Offthebeach's picture

Ban long buying. Central planners need to get ahead of speculators criminally running up prices. Thus there would be no need for short bans. Matter of fact the Fed should have price stock stability. Maybe fix prices according to some formula +3% each year.

/central gosplan off

AynRandFan's picture


That's the logical extension of the regulatory and monetary baloney we have already.

Randall Cabot's picture

What are these "price declines in markets"?

gatorengineer's picture

I heard in the old days stocks were actually allowed to decline..... can you believe that????

fdgdfgd's picture

Outside the box, override laws to get the rate cap into the bond contracts. Now, how far are we from this solution moving inside the box?

fonzannoon's picture

someone down arrowed free hookers

Global Hunter's picture

no such thing as a free lunch?

Hype Alert's picture

Maybe they thought "free hookers" and thinking outside the box was contradictory in nature.

SilverDoctors's picture

' The German government as well as the Bundesbank is rejecting the use of the ECB as the lender of last resorts.'

Germany doesn't seem to want to play ball. 
Anyone believe the official story that the Frankfurt International Airport dismantled it's massive € sculpture  (identical to the one in front of the European Central Bank) Thursday because the plastic parts were getting weak?

Looks like Germany is getting ready for a return to the Deutsche Mark.

bank guy in Brussels's picture

John Ward of 'The Slog' has also been writing about how they have mostly stopped working on the new ECB bank building skyscraper in Frankfurt since last March ... and no longer putting out their cheery newsletter about construction progress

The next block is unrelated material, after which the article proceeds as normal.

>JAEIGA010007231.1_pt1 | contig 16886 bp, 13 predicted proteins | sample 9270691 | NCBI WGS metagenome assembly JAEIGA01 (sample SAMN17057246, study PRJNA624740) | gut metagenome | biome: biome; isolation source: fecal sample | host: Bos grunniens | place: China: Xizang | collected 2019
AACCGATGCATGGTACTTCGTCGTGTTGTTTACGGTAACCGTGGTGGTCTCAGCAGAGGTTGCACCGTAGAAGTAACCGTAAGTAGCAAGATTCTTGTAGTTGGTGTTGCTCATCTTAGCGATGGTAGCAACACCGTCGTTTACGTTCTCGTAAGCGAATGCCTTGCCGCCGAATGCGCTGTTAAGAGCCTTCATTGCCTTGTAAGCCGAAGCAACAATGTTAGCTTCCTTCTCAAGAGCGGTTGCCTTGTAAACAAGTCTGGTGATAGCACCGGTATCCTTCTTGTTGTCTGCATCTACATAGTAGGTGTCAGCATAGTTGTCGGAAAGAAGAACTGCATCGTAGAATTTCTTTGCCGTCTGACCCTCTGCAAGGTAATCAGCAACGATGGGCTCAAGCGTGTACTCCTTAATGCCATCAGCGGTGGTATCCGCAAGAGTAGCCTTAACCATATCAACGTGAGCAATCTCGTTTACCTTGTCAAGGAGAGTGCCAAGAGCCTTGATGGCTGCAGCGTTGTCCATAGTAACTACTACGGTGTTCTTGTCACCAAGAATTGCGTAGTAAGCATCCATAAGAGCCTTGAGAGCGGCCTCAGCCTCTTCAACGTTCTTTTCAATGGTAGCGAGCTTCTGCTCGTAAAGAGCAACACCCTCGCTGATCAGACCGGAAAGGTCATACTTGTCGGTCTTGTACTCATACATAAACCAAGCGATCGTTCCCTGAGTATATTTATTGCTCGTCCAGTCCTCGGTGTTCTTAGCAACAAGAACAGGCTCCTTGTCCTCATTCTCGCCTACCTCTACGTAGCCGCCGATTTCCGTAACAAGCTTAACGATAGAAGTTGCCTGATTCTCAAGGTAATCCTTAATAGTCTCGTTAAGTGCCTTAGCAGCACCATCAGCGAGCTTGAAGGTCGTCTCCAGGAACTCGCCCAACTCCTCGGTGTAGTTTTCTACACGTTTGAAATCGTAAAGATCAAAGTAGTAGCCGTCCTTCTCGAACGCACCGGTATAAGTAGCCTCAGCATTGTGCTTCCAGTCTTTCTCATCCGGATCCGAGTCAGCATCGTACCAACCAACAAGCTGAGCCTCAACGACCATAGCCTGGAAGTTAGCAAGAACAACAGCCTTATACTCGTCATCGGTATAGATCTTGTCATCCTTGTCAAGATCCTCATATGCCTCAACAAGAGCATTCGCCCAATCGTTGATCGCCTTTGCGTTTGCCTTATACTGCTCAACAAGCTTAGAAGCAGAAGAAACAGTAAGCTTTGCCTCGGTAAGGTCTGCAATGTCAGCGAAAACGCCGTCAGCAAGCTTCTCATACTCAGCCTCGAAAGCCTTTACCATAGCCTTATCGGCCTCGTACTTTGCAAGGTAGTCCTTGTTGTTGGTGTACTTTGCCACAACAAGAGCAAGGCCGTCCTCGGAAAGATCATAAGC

One more item for those thinking the euro future is questionable

Tho personally I believe they will kick the euro-can for a while yet

Winston Churchill's picture

Its time for Draghi to change his name Quixote.

The windmills of the market will not stop.

SeverinSlade's picture

They already have a short selling ban...when is europe going to implement a ban on lying? Oh wait, jawboning the markets higher and yields lower is one of Europe's only "solutions" so never.

resurger's picture

this is the Joke of the day, right!!

Rathmullan's picture

Well at least it's "informal" -- as if in a nod to those last few free "marketeers". The styrofoam lady will cave. And no, the cap can't be relative to the German bund. It must be absolute because without a doubt bunds are headed to 7% under such a scheme.

JustObserving's picture

The US manages to keep its interest rates low (ten year at 1.625% or so now) with a debt of $16 trillion and unfunded liabilities (medicare and social security - politically impossible to cut) of $120 trillion and these together growing at $8.2 trillion a year.

Spain and Italy are in much better shape than the US as far as debt and rate of growth of debt is concerned.  So why should they be paying 3 or 4 times the interest that the US is paying?  Spanish 10 year yield is at 6.44% and Italian is at 5.79%.